"Results": "AYADeChksVCWzXiOV5r3lqTOgNwAXwABABVhd3MtY3J5cHRvLXB1YmxpYy1rZXkAREF2QXlYMzJOZ1ByTFdZRkNGUEo1K1RsM1l2RE9IZ2IvZzV6Z0h5RnVJTmpudHpVcTl1VlI5OEljOHRjb2RSS3RSQT09AAEADUFtYXpvbkNvbm5lY3QAJGEyNWMzNWY4LThiZTYtNDgwOS1iYjQ2LWU5Yjk2NDAyMjY0ZgIALWU7lQ/BvMDejcjotBY41kwqFZh+mmlY6Uob+VpwlinLWTKoxo+4alK7cLOgXLHp8sEKbaZFvR+HIsjJYccpgS6e8KIljfrpFrz+/xAIxt9oE3u0RCN11/SW7gcZ93fZryKoF77ki1RdMlNFRkram5Sb2IPQ43X4YhdFD/GUEKKFb6EBwwsglOE+KYstJFUJ7hc0AAILpGQDPA+EelymG8BF7CBlpZByvxPQH66Dnh4ypw3ANfW0Tg5dwHDC0+78RYOqnVVJohQ0g9SlqH5oGx/08CeTNfnvICvPdd//9Le51xu8mddqYEZJHBLOMkecIbiQo51eD2d99aaN4Byv3wYsFx7ENBdqcD1khiAHAsJdc570VJbKgrmbLu99359BABiWjlcBIF8ss6Vul13FgCbsQGQT9RaRud6BR+xv4KZekI3xJhTgcxP/BDoi6ITQxR+bq+Go0IbX4Lv5MDTZ+dl+FiTV1Yeyr6apWpeeRgJUVDptaoiPwWIP8SPdxtJs479fz+kN8JEWg16PZD16WiRjS+nO6zwyxjTOpoUImbOMSBqXIdiKIPcEH00aI1LwjUemQoFE1oQeYI+aSVYUdK1vLjNHfW8mzJxUSN7++uT4Ano2xfehza13i71ERHTo83a4Dn+pQkwjmU04lE5pL+da6V1Bk/tlpoZmNn2FAcgCAAAAAAwAABAASYbegRD39l1dwH1s7o3QmAYAONZqZhBArr50hv////8AAAAB/JtEZVJ2Ns41DlxjAAAACvSX4W1TeTUFi/mExfmasoTIhIBQcEigWL9uAGcwZQIwS24mN0dgkK5Iu77iZ/tGbzm//+vSMt4QFhOGNMMPBhRUXg0oZ/W8bLEe7tS2JQ1oAjEA3hRWm6FZvEuOeR+HGrkb22Woe05qYG3Dxbjl2ajUy0FtjQ2FTBYY9T7AX8S3RSjV"
}

AWS Lambda invocation

{
    "ContactFlowModuleType": "InvokeExternalResource",
    "ContactId": "c4955beb-1aaf-4be9-a77e-44affab094a6",
    "Parameters": {
        "FunctionArn": "arn:aws:lambda:us-east-1:098145436134:function:ConnectEncryption",
        "Parameters": {
            "EncryptedCreditCard": "AYADeChksVCWzXiOV5r3lqTOgNwAXwABABVhd3MtY3J5cHRvLXB1YmxpYy1rZXkAREF2QXlYMzJOZ1ByTFdZRkNGUEo1K1RsM1l2RE9IZ2IvZzV6Z0h5RnVJTmpudHpVcTl1VlI5OEljOHRjb2RSS3RSQT09AAEADUFtYXpvbkNvbm5lY3QAJGEyNWMzNWY4LThiZTYtNDgwOS1iYjQ2LWU5Yjk2NDAyMjY0ZgIALWU7lQ/BvMDejcjotBY41kwqFZh+mmlY6Uob+VpwlinLWTKoxo+4alK7cLOgXLHp8sEKbaZFvR+HIsjJYccpgS6e8KIljfrpFrz+/xAIxt9oE3u0RCN11/SW7gcZ93fZryKoF77ki1RdMlNFRkram5Sb2IPQ43X4YhdFD/GUEKKFb6EBwwsglOE+KYstJFUJ7hc0AAILpGQDPA+EelymG8BF7CBlpZByvxPQH66Dnh4ypw3ANfW0Tg5dwHDC0+78RYOqnVVJohQ0g9SlqH5oGx/08CeTNfnvICvPdd//9Le51xu8mddqYEZJHBLOMkecIbiQo51eD2d99aaN4Byv3wYsFx7ENBdqcD1khiAHAsJdc570VJbKgrmbLu99359BABiWjlcBIF8ss6Vul13FgCbsQGQT9RaRud6BR+xv4KZekI3xJhTgcxP/BDoi6ITQxR+bq+Go0IbX4Lv5MDTZ+dl+FiTV1Yeyr6apWpeeRgJUVDptaoiPwWIP8SPdxtJs479fz+kN8JEWg16PZD16WiRjS+nO6zwyxjTOpoUImbOMSBqXIdiKIPcEH00aI1LwjUemQoFE1oQeYI+aSVYUdK1vLjNHfW8mzJxUSN7++uT4Ano2xfehza13i71ERHTo83a4Dn+pQkwjmU04lE5pL+da6V1Bk/tlpoZmNn2FAcgCAAAAAAwAABAASYbegRD39l1dwH1s7o3QmAYAONZqZhBArr50hv////8AAAAB/JtEZVJ2Ns41DlxjAAAACvSX4W1TeTUFi/mExfmasoTIhIBQcEigWL9uAGcwZQIwS24mN0dgkK5Iu77iZ/tGbzm//+vSMt4QFhOGNMMPBhRUXg0oZ/W8bLEe7tS2JQ1oAjEA3hRWm6FZvEuOeR+HGrkb22Woe05qYG3Dxbjl2ajUy0FtjQ2FTBYY9T7AX8S3RSjV"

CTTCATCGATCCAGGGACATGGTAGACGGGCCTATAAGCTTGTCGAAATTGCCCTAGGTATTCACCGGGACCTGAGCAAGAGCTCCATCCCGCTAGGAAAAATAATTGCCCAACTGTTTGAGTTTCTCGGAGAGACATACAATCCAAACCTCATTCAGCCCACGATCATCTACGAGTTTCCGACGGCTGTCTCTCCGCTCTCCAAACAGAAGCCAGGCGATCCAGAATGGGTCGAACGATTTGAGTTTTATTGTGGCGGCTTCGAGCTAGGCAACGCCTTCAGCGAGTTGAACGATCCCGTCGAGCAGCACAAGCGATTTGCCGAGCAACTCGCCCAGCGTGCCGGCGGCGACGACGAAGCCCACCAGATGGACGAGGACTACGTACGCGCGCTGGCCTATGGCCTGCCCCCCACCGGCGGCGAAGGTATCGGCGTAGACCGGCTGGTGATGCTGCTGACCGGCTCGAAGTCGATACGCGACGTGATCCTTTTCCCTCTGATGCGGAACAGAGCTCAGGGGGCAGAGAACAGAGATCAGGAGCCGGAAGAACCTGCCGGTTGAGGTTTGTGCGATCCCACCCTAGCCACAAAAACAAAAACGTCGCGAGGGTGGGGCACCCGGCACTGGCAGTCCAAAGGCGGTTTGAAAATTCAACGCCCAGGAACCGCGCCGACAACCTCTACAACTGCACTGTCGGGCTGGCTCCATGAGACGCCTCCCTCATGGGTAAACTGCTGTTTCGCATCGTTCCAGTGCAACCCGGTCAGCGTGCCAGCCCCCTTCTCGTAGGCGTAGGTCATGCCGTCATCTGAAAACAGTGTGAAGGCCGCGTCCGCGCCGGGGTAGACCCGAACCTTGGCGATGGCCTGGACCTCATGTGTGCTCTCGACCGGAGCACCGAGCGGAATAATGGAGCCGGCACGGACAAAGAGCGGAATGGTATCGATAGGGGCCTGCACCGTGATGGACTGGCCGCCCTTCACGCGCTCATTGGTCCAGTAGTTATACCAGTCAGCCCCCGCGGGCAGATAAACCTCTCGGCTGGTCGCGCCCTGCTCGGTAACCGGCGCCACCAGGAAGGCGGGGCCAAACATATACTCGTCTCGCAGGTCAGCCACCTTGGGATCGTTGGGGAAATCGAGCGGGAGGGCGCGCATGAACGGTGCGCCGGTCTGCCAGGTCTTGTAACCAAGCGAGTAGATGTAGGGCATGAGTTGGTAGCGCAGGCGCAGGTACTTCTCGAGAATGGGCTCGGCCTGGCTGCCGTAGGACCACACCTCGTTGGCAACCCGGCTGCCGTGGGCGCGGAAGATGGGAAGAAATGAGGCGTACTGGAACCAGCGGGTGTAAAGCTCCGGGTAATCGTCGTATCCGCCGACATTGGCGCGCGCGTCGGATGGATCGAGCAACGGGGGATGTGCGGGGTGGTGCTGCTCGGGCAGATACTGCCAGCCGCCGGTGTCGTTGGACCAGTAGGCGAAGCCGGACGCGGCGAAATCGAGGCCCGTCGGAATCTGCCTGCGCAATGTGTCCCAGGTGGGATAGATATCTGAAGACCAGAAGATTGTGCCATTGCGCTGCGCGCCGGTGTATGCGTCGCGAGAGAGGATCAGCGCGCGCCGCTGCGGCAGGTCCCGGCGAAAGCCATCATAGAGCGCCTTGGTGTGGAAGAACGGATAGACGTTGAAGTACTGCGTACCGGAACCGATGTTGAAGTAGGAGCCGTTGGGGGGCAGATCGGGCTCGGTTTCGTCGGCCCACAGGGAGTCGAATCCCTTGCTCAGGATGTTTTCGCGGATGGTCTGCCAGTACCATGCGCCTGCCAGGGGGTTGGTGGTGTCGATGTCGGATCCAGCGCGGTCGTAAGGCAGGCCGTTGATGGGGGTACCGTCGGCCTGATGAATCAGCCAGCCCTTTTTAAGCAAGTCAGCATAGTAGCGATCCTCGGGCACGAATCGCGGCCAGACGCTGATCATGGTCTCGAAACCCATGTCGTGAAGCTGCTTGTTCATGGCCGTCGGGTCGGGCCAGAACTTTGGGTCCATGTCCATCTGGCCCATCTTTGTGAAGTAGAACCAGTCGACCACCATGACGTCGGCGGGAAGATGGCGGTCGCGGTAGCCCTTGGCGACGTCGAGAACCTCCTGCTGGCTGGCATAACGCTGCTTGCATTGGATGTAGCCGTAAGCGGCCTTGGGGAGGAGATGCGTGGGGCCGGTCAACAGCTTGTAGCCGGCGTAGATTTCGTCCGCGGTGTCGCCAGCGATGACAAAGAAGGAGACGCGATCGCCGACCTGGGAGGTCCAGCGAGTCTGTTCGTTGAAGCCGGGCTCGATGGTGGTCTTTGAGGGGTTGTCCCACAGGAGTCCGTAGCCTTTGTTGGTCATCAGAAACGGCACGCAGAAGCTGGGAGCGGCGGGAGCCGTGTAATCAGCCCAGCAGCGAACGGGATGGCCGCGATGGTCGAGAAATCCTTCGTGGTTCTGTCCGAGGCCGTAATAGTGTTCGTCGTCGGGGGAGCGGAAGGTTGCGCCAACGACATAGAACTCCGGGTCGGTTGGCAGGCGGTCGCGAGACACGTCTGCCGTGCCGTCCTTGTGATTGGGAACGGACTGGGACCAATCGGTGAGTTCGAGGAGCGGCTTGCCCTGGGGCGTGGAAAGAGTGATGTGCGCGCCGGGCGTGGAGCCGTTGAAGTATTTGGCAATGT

},
        "TimeLimit": "8000"
    },
    "ContactFlowId": "arn:aws:connect:us-east-1:098145436134:instance/1f5e58e8-4c0e-414d-bf3e-2bb5411a8799/contact-flow/6845a578-1226-458d-910f-6549251f3471",
    "Timestamp": "2018-12-06T01:44:20.208Z",
    "ExternalResults": {
        "body": "Successfully Decryption",
        "statusCode": "200"
    }
}

AWS Lambda Logs

body: { frames: [], lastFrame: { seq: 1, text: '4444444444444444' } },

In this case, the entered digits were 4444444444444444.

 

Conclusion

That’s it!

In this post we covered how you can use Amazon Connect’s Encryption feature to collect digits from a caller and encrypt them using your own supplied key pair. We have also covered how you can use AWS Systems Managers to securely store your decryption key.

With this, you can now build a secured IVR using Amazon Connect.

Please let us know what you built with this.